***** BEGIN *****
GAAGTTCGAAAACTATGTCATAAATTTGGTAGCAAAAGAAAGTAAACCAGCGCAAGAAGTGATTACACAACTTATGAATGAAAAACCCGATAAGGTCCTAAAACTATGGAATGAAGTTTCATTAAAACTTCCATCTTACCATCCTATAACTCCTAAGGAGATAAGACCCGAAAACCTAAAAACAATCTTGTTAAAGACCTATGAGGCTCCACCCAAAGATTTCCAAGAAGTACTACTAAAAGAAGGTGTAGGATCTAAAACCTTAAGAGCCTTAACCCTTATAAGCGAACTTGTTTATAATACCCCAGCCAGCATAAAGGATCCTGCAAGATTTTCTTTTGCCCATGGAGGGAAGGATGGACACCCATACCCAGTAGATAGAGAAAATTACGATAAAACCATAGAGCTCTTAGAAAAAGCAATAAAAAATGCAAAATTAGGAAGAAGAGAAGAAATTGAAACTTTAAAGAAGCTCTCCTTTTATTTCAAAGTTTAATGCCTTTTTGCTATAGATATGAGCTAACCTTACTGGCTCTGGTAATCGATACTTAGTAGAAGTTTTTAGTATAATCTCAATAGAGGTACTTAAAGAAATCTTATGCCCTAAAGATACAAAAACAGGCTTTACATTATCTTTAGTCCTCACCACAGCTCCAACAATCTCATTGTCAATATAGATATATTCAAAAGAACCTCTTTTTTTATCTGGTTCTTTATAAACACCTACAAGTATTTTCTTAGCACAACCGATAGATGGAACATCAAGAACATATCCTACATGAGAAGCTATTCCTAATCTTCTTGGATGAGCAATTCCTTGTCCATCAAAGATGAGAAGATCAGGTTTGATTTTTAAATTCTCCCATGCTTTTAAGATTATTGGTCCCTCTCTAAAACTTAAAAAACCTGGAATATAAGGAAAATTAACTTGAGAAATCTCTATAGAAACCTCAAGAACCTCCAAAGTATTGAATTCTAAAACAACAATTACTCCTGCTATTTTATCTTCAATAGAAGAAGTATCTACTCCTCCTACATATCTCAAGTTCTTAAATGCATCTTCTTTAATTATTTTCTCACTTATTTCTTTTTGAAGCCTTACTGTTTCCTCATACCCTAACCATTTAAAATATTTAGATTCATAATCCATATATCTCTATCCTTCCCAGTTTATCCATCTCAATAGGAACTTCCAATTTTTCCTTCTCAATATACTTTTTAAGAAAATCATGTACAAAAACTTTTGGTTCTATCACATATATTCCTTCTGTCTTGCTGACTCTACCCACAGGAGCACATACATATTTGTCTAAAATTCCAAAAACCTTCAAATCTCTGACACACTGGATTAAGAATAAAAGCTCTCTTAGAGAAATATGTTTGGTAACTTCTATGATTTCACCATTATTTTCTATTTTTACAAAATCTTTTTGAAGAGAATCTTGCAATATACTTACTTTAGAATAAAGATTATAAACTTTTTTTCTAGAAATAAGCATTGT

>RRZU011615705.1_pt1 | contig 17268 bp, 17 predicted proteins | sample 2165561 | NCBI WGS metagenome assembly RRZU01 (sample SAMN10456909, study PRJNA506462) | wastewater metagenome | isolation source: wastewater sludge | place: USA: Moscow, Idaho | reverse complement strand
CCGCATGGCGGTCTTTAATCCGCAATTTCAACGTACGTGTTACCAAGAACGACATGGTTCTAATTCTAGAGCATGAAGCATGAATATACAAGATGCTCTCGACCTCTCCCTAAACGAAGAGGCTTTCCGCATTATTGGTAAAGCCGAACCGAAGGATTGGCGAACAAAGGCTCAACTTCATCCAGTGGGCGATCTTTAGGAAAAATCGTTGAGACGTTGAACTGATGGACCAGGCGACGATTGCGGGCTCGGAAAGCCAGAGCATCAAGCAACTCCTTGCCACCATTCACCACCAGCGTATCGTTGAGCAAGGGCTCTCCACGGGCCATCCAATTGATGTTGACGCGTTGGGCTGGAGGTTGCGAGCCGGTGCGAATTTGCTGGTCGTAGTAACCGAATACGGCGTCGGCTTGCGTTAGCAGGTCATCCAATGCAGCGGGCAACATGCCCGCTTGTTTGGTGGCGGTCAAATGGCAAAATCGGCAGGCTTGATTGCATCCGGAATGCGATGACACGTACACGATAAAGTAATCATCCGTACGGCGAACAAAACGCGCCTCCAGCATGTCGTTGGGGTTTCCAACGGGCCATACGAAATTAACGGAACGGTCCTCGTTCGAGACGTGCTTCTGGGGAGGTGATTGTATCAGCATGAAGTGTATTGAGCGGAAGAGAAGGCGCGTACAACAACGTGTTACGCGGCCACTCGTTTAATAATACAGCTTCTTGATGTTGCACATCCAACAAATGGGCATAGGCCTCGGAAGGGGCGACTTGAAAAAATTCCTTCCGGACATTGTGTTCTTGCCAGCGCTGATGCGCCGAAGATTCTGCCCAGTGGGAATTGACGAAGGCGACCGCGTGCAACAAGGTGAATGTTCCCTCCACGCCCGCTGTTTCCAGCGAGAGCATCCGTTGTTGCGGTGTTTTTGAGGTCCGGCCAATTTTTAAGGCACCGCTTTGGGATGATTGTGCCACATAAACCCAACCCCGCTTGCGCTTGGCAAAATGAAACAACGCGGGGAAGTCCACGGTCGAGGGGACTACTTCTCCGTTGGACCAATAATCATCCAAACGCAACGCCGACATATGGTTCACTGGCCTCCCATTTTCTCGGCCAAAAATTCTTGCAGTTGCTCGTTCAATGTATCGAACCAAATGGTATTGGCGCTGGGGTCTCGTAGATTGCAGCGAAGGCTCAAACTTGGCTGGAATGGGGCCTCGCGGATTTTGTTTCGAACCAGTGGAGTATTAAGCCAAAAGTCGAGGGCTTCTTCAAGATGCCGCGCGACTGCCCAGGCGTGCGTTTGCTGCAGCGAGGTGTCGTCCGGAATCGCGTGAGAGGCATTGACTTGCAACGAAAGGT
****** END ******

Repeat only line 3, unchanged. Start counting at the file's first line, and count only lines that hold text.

CCGCATGGCGGTCTTTAATCCGCAATTTCAACGTACGTGTTACCAAGAACGACATGGTTCTAATTCTAGAGCATGAAGCATGAATATACAAGATGCTCTCGACCTCTCCCTAAACGAAGAGGCTTTCCGCATTATTGGTAAAGCCGAACCGAAGGATTGGCGAACAAAGGCTCAACTTCATCCAGTGGGCGATCTTTAGGAAAAATCGTTGAGACGTTGAACTGATGGACCAGGCGACGATTGCGGGCTCGGAAAGCCAGAGCATCAAGCAACTCCTTGCCACCATTCACCACCAGCGTATCGTTGAGCAAGGGCTCTCCACGGGCCATCCAATTGATGTTGACGCGTTGGGCTGGAGGTTGCGAGCCGGTGCGAATTTGCTGGTCGTAGTAACCGAATACGGCGTCGGCTTGCGTTAGCAGGTCATCCAATGCAGCGGGCAACATGCCCGCTTGTTTGGTGGCGGTCAAATGGCAAAATCGGCAGGCTTGATTGCATCCGGAATGCGATGACACGTACACGATAAAGTAATCATCCGTACGGCGAACAAAACGCGCCTCCAGCATGTCGTTGGGGTTTCCAACGGGCCATACGAAATTAACGGAACGGTCCTCGTTCGAGACGTGCTTCTGGGGAGGTGATTGTATCAGCATGAAGTGTATTGAGCGGAAGAGAAGGCGCGTACAACAACGTGTTACGCGGCCACTCGTTTAATAATACAGCTTCTTGATGTTGCACATCCAACAAATGGGCATAGGCCTCGGAAGGGGCGACTTGAAAAAATTCCTTCCGGACATTGTGTTCTTGCCAGCGCTGATGCGCCGAAGATTCTGCCCAGTGGGAATTGACGAAGGCGACCGCGTGCAACAAGGTGAATGTTCCCTCCACGCCCGCTGTTTCCAGCGAGAGCATCCGTTGTTGCGGTGTTTTTGAGGTCCGGCCAATTTTTAAGGCACCGCTTTGGGATGATTGTGCCACATAAACCCAACCCCGCTTGCGCTTGGCAAAATGAAACAACGCGGGGAAGTCCACGGTCGAGGGGACTACTTCTCCGTTGGACCAATAATCATCCAAACGCAACGCCGACATATGGTTCACTGGCCTCCCATTTTCTCGGCCAAAAATTCTTGCAGTTGCTCGTTCAATGTATCGAACCAAATGGTATTGGCGCTGGGGTCTCGTAGATTGCAGCGAAGGCTCAAACTTGGCTGGAATGGGGCCTCGCGGATTTTGTTTCGAACCAGTGGAGTATTAAGCCAAAAGTCGAGGGCTTCTTCAAGATGCCGCGCGACTGCCCAGGCGTGCGTTTGCTGCAGCGAGGTGTCGTCCGGAATCGCGTGAGAGGCATTGACTTGCAACGAAAGGT